Chapters in the book examine the lives of subversives and mavericks, such as Tawhida ben Shaykh, the first Arab woman to receive a medical degree; Mokhtar al-Ayari, a radical Tunisian labor leader; Nazli Hanem, Kmar Bayya, and Khiriya bin Ayyad, three aristocractic women who resisted the patriarchal structures of their societies by organizing and participating in intellectual salons for men and women and advocating social reform; Qaid Najim al-Akhsassi, an ex-slave and military officer, who fought against French and Spanish colonial expansion; and Boubeker al-Ghandjawi, a nearly illiterate trader who succeeded, though his diverse connections, in establishing important relations between the Moroccan sultan and the representative of the British government. Although based on individual and local perspectives, Subversives and Mavericks in the Muslim Mediterranean reveals new and unrecognized trans-local connections across the Muslim world, illuminating our understanding of these societies beyond narrow elite circles.
The burgeoning field of disability studies has recently emerged within the humanities and social sciences and, as a result, disability is no longer seen as the biological condition of an individual body but as a complex product of social, political, environmental, and biological discourses. The groundbreaking essays of This Abled Body engage biblical studies in conversation with the wider field of disability studies. They explore the use of the conceptual category “disability” in biblical and Near Eastern texts and examine how conceptions of disability become a means of narrating, interpreting, and organizing human life. Employing diverse approaches to biblical criticism, scholars explore methodological issues and specific texts related to physical and cognitive disabilities. Responses to the essays by established disability activists and academics working in the social sciences and humanities conclude the volume. The contributors are Martin Albl, Hector Avalos, Bruce C. Birch, Carole R. Fontaine, Thomas Hentrich, Nicole Kelley, Janet Lees, Sarah J. Melcher, David Mitchell, Jeremy Schipper, Sharon Snyder, Holly Joan Toensing, Neal H. Walls, and Kerry H. Wynn.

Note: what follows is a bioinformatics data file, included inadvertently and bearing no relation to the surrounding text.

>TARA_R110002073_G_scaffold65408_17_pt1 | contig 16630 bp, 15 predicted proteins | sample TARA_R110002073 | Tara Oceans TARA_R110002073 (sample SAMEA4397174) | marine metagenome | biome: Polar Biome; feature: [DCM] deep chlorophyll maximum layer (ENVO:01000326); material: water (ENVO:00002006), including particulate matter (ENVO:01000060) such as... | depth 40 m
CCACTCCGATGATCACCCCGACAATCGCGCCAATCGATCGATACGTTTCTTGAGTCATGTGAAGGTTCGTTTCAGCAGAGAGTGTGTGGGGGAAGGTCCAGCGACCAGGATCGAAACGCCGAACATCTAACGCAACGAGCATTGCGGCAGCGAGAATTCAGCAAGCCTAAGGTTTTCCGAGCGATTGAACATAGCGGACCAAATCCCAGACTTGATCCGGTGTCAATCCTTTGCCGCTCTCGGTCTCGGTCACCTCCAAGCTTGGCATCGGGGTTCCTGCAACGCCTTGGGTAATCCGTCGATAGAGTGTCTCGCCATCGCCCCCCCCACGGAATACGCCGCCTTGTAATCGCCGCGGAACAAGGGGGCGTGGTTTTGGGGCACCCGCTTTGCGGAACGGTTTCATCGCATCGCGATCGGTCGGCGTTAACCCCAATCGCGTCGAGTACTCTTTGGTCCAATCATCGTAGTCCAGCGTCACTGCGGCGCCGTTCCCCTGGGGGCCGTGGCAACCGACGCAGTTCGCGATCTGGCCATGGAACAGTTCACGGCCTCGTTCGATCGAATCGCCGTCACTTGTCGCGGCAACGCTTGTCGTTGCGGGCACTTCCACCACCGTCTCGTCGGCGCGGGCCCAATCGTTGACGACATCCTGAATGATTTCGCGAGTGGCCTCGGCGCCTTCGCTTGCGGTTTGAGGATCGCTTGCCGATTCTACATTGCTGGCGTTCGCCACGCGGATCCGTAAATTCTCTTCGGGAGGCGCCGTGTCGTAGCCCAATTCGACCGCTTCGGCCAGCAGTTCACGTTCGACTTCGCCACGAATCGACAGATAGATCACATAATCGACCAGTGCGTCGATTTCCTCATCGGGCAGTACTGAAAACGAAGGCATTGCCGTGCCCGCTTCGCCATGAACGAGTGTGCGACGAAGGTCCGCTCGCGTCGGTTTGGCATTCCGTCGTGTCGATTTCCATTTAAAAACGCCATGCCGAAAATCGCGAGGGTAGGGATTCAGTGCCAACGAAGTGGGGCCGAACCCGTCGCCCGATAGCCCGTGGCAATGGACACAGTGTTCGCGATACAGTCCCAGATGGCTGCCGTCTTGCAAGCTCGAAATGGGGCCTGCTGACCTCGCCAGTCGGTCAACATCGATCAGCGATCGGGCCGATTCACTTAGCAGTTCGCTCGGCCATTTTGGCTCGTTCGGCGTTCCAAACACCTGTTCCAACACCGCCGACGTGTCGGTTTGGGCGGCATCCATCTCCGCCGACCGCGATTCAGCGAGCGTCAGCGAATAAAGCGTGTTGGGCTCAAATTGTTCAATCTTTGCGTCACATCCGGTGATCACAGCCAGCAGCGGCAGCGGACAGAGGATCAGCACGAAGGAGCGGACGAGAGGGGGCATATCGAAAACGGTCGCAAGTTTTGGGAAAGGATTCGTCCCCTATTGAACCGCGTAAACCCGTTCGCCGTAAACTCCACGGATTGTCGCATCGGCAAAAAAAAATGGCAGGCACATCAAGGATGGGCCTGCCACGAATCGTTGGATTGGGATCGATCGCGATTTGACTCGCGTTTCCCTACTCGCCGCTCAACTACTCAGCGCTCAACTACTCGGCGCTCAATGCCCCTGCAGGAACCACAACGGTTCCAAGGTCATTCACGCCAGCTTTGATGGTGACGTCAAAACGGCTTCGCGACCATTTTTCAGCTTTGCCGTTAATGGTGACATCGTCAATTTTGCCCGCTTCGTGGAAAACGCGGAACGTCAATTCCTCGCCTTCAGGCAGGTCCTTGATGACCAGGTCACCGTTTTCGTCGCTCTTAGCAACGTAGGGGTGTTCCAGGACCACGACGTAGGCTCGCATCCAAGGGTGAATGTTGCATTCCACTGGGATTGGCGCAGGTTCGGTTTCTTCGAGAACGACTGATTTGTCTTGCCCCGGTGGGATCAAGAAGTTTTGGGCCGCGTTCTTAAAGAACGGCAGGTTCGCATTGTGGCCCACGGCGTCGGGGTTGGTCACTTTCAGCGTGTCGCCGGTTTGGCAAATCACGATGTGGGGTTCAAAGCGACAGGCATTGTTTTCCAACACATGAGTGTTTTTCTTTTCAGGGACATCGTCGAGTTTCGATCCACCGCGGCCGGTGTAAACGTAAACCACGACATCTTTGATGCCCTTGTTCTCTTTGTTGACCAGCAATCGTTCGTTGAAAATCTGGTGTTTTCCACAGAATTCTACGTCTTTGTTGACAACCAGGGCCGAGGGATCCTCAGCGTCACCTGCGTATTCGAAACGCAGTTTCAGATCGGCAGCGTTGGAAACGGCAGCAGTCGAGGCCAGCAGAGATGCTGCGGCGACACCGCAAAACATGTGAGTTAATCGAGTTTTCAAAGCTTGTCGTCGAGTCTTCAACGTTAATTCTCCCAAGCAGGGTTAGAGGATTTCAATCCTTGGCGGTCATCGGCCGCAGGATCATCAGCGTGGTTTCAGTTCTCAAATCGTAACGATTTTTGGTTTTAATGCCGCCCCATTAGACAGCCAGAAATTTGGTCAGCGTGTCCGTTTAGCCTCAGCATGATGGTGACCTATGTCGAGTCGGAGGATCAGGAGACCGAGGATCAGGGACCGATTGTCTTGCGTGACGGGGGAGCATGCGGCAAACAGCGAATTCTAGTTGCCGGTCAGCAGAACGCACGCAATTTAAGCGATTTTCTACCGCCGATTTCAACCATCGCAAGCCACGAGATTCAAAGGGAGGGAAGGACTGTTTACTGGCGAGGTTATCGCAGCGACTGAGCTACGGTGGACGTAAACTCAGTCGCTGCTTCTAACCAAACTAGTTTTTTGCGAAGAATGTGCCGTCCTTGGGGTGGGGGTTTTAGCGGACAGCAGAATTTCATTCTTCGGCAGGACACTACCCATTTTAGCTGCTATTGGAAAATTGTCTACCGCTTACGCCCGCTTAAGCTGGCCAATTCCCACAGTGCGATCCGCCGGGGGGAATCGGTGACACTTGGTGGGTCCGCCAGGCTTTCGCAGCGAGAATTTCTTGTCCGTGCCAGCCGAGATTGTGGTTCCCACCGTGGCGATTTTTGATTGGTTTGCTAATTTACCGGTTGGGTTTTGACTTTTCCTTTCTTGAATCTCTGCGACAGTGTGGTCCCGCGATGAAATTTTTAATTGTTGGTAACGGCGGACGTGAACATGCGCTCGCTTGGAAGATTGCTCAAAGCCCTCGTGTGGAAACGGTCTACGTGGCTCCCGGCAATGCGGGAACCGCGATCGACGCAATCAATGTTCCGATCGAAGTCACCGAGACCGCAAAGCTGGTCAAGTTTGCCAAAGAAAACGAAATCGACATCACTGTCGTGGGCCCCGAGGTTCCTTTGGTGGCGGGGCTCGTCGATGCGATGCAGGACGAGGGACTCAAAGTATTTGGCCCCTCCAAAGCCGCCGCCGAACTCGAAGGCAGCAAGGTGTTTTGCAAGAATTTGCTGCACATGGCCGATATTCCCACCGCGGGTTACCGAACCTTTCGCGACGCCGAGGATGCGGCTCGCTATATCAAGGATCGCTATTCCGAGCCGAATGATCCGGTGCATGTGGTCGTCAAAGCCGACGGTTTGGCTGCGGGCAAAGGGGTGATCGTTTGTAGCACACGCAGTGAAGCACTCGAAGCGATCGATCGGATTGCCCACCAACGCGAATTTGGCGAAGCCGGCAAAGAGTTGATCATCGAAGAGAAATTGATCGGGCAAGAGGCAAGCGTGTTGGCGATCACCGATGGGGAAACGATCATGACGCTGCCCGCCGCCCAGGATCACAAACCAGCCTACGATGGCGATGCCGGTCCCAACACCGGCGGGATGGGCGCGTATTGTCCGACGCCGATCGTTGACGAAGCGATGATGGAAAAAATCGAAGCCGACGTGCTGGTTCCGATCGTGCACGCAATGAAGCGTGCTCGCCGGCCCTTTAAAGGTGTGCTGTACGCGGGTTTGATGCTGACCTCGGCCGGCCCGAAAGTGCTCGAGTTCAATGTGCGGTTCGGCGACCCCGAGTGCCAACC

Pottery made in the Aegean during the Late Bronze Age has been found in many parts of the Mediterranean—Mycenaean dinner and storage vessels, for example, have been discovered at some four hundred sites outside Greece. These artifacts provide one of the main sources of information on Mycenaean trade and interregional contact, but the role of pottery in international exchange during this period is still not properly understood. Gert Jan van Wijngaarden brings us closer with this study, which investigates patterns of consumption for the three biggest importers of Mycenaean pottery: the Levant, Cyprus, and Italy.